One of my favorite passages from the Bible comes from 1 Samuel Chapter 8 verses 1-22:

When Samuel became old, he made his sons judges over Israel. The name of his firstborn son was Joel, and the name of his second, Abijah; they were judges in Beer-sheba. Yet his sons did not follow in his ways, but turned aside after gain; they took bribes and perverted justice.

Then all the elders of Israel gathered together and came to Samuel at Ramah, and said to him, “You are old and your sons do not follow in your ways; appoint for us, then, a king to govern us, like other nations.” But the thing displeased Samuel when they said, “Give us a king to govern us.” Samuel prayed to the Lord, and the Lord said to Samuel, “Listen to the voice of the people in all that they say to you; for they have not rejected you, but they have rejected me from being king over them. Just as they have done to me,[a] from the day I brought them up out of Egypt to this day, forsaking me and serving other gods, so also they are doing to you. Now then, listen to their voice; only—you shall solemnly warn them, and show them the ways of the king who shall reign over them.”

10 So Samuel reported all the words of the Lord to the people who were asking him for a king. 11 He said, “These will be the ways of the king who will reign over you: he will take your sons and appoint them to his chariots and to be his horsemen, and to run before his chariots; 12 and he will appoint for himself commanders of thousands and commanders of fifties, and some to plow his ground and to reap his harvest, and to make his implements of war and the equipment of his chariots. 13 He will take your daughters to be perfumers and cooks and bakers. 14 He will take the best of your fields and vineyards and olive orchards and give them to his courtiers. 15 He will take one-tenth of your grain and of your vineyards and give it to his officers and his courtiers. 16 He will take your male and female slaves, and the best of your cattle[b] and donkeys, and put them to his work. 17 He will take one-tenth of your flocks, and you shall be his slaves. 18 And in that day you will cry out because of your king, whom you have chosen for yourselves; but the Lord will not answer you in that day.”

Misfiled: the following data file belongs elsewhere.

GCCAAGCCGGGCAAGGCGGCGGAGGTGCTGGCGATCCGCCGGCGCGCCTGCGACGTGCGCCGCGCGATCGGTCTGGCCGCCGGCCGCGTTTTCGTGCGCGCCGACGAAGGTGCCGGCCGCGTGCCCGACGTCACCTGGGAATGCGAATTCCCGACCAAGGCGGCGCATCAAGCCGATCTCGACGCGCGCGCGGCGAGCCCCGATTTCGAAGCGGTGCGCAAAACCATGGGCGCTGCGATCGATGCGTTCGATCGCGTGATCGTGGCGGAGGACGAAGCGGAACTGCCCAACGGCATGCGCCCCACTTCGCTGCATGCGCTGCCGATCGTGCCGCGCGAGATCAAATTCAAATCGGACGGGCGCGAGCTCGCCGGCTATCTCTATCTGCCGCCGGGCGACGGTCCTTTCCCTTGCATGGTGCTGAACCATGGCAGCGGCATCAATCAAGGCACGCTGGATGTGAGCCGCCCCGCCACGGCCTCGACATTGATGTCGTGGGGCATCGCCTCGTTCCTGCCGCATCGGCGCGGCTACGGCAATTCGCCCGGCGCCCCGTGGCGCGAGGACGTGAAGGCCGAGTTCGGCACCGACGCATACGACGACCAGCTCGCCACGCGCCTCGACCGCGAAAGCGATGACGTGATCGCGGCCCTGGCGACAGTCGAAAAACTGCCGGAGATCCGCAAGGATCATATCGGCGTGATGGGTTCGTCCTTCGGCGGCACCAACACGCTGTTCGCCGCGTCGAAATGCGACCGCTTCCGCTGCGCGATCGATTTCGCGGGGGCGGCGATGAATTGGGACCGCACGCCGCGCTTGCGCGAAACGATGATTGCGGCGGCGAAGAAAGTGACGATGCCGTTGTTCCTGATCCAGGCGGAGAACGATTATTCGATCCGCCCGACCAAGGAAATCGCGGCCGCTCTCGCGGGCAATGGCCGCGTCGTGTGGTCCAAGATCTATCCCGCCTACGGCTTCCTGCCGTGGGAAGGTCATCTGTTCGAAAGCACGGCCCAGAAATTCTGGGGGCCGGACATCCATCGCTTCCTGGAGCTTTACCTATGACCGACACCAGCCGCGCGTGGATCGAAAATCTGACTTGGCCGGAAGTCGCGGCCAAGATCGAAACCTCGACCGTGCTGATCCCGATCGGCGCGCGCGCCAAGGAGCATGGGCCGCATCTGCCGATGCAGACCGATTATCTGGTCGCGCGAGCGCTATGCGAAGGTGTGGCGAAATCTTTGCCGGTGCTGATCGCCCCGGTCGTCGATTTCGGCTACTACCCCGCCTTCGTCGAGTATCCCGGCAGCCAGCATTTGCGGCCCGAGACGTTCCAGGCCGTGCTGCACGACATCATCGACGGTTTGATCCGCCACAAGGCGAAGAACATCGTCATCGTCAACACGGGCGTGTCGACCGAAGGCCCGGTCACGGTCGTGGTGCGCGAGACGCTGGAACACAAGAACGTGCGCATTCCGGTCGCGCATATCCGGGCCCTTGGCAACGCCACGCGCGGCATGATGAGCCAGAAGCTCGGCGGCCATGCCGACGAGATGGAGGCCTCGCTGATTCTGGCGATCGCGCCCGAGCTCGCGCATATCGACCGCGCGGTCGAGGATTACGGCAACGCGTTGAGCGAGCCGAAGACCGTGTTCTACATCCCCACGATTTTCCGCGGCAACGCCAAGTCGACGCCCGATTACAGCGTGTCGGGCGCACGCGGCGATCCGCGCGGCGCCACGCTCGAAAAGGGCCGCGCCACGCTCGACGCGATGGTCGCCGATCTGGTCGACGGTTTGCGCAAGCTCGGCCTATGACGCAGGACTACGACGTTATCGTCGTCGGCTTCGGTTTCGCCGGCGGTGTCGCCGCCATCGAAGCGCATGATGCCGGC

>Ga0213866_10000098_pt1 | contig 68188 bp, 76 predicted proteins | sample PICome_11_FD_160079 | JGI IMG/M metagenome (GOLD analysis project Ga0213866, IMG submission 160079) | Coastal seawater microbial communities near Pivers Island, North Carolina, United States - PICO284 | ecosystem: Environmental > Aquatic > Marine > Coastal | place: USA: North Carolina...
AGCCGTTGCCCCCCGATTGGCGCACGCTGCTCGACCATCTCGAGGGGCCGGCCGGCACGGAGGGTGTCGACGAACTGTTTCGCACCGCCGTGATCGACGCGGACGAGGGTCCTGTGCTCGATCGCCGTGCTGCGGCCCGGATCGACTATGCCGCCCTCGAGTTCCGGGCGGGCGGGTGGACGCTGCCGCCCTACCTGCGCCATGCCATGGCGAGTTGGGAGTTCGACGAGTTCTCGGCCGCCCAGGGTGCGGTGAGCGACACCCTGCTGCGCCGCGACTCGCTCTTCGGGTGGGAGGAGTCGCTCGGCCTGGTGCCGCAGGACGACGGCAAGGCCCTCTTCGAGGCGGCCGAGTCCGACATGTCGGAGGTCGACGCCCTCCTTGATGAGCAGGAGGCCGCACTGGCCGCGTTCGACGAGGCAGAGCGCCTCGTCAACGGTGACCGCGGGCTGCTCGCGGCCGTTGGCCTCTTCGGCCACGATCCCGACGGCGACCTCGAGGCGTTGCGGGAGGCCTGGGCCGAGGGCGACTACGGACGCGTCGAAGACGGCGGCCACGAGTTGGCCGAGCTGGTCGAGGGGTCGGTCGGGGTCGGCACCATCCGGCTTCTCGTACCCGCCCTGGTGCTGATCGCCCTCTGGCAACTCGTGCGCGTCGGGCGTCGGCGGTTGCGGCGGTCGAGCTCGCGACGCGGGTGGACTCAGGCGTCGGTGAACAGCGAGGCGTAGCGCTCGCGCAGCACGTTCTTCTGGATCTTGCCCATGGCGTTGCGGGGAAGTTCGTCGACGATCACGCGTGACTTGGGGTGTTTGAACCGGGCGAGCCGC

Israel’s Request for a King Granted